BTDT. It's not as simple as that, because CPUs are point heat sources. To distribute the heat (and stop them melting) you need decent heatsinks and cooling. Servers, which do useful compute and emit waste heat, tend to be cooled assuming a high-velocity, high-noise environment. Domestic heating wants low-velocity, low-noise - which needs different enclosure and cooling arrangements. The system ends up being substantially custom by the end of it. You can get a long way with a dual-socket server board (~400W) in a 'workstation' case, but it's quite space-inefficient. You can't pack CPUs too closely together, first for thermal reasons but also because RAM and IO take up board area. (Blade servers do that, but again they're designed for fast air cooling). Unless you plan to put your 'furnace' in the basement with enough sound insulation to deaden the howling fans. Or watercool - needing most custom stuff. Theo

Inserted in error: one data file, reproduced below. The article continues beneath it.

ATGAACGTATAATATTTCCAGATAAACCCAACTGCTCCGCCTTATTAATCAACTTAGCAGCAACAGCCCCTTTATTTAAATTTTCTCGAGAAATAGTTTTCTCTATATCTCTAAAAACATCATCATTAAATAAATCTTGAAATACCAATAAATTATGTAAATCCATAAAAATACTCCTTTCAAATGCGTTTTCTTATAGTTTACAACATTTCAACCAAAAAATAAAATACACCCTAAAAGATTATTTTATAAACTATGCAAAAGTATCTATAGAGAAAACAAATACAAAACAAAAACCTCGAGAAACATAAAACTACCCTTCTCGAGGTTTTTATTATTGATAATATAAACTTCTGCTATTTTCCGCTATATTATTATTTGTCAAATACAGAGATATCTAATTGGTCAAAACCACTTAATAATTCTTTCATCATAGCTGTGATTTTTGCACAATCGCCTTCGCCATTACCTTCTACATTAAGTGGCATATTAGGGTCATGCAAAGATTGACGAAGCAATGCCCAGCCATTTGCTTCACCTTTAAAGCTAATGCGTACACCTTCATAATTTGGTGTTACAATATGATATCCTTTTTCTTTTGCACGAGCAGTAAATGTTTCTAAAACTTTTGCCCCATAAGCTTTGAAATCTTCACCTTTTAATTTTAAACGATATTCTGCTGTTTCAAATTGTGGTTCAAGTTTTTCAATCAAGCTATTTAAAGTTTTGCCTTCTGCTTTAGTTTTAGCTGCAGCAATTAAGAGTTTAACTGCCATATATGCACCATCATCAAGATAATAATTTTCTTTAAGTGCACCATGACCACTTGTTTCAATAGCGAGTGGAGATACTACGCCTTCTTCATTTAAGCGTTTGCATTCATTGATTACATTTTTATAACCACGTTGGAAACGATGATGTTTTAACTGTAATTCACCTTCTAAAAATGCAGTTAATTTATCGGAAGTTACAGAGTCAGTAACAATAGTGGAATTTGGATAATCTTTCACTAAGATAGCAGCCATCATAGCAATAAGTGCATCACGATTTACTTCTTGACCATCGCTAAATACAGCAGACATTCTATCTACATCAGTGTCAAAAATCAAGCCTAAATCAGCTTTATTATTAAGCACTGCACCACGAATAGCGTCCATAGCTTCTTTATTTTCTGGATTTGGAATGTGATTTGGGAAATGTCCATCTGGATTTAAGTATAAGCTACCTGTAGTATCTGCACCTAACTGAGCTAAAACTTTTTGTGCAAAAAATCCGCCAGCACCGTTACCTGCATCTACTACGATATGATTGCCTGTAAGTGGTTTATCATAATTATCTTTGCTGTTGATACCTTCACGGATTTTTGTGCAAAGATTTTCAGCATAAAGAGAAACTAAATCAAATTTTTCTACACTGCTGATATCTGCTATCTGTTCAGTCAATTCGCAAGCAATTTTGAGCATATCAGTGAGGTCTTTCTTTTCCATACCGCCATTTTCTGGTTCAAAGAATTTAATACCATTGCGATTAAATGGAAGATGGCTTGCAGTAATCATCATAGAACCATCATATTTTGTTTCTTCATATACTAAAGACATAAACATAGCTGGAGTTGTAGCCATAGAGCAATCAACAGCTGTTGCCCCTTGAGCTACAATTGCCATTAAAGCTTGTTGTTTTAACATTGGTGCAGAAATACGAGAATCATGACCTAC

>We can measure the chip temperature with the XADC thing. So, why not >make an on-chip heater? Use a PLL to clock a bunch of flops, and vary >the PLL output frequency to keep the chip temp roughly constant.
I sometimes use a monolithic quad to make a temperature-controlled diff pair. One diagonally opposite pair is the amp, and of the others, one is a diode temperature sensor and one is a heater. Works great. Cheers Phil Hobbs
On Tue, 11 Apr 2017 07:48:17 +0200, Piotr Wyderski
<peter.pan@neverland.mil> wrote:

>John Larkin wrote: > >> We can measure the chip temperature with the XADC thing. So, why not >> make an on-chip heater? Use a PLL to clock a bunch of flops, and vary >> the PLL output frequency to keep the chip temp roughly constant. > >Reminds me my old idea of building domestic heaters out of Pentium4 >chips. 20 chips with TDP of 135W make a decent heater and one can >always sell the waste MIPS. > > Best regards, Piotr >
What a waste of Pentium chips. They make such excellent x-acto knife sharpeners. -- John Larkin Highland Technology, Inc lunatic fringe electronics